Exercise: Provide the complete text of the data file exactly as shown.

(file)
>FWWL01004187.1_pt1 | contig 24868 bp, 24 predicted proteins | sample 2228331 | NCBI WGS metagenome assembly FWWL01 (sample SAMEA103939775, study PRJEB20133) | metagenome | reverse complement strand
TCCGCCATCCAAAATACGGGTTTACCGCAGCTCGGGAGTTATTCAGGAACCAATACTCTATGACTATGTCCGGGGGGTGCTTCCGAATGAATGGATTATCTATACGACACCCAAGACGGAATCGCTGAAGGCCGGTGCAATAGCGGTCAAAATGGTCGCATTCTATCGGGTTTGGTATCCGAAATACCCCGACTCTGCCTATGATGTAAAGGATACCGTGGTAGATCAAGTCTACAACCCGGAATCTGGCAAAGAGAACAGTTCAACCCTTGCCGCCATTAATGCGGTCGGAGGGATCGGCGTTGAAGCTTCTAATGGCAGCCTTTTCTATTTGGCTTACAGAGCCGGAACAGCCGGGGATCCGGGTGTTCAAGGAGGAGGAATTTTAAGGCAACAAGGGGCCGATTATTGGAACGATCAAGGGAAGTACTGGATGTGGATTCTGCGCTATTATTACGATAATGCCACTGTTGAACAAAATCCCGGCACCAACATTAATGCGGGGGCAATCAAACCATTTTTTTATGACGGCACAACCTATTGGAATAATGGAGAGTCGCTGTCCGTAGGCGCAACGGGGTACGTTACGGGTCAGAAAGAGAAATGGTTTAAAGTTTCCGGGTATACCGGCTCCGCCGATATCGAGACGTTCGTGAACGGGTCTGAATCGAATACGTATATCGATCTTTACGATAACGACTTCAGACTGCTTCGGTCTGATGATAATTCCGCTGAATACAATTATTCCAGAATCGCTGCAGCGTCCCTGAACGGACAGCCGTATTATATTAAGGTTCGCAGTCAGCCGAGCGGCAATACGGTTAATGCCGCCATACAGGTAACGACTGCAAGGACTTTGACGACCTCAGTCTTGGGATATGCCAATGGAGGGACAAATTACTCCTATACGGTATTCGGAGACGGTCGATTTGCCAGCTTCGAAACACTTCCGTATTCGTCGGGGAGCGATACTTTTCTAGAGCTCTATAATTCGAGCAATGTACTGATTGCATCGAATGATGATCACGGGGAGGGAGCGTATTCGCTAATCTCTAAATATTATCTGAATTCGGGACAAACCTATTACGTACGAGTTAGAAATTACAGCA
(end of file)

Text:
>FWWL01004187.1_pt1 | contig 24868 bp, 24 predicted proteins | sample 2228331 | NCBI WGS metagenome assembly FWWL01 (sample SAMEA103939775, study PRJEB20133) | metagenome | reverse complement strand
TCCGCCATCCAAAATACGGGTTTACCGCAGCTCGGGAGTTATTCAGGAACCAATACTCTATGACTATGTCCGGGGGGTGCTTCCGAATGAATGGATTATCTATACGACACCCAAGACGGAATCGCTGAAGGCCGGTGCAATAGCGGTCAAAATGGTCGCATTCTATCGGGTTTGGTATCCGAAATACCCCGACTCTGCCTATGATGTAAAGGATACCGTGGTAGATCAAGTCTACAACCCGGAATCTGGCAAAGAGAACAGTTCAACCCTTGCCGCCATTAATGCGGTCGGAGGGATCGGCGTTGAAGCTTCTAATGGCAGCCTTTTCTATTTGGCTTACAGAGCCGGAACAGCCGGGGATCCGGGTGTTCAAGGAGGAGGAATTTTAAGGCAACAAGGGGCCGATTATTGGAACGATCAAGGGAAGTACTGGATGTGGATTCTGCGCTATTATTACGATAATGCCACTGTTGAACAAAATCCCGGCACCAACATTAATGCGGGGGCAATCAAACCATTTTTTTATGACGGCACAACCTATTGGAATAATGGAGAGTCGCTGTCCGTAGGCGCAACGGGGTACGTTACGGGTCAGAAAGAGAAATGGTTTAAAGTTTCCGGGTATACCGGCTCCGCCGATATCGAGACGTTCGTGAACGGGTCTGAATCGAATACGTATATCGATCTTTACGATAACGACTTCAGACTGCTTCGGTCTGATGATAATTCCGCTGAATACAATTATTCCAGAATCGCTGCAGCGTCCCTGAACGGACAGCCGTATTATATTAAGGTTCGCAGTCAGCCGAGCGGCAATACGGTTAATGCCGCCATACAGGTAACGACTGCAAGGACTTTGACGACCTCAGTCTTGGGATATGCCAATGGAGGGACAAATTACTCCTATACGGTATTCGGAGACGGTCGATTTGCCAGCTTCGAAACACTTCCGTATTCGTCGGGGAGCGATACTTTTCTAGAGCTCTATAATTCGAGCAATGTACTGATTGCATCGAATGATGATCACGGGGAGGGAGCGTATTCGCTAATCTCTAAATATTATCTGAATTCGGGACAAACCTATTACGTACGAGTTAGAAATTACAGCA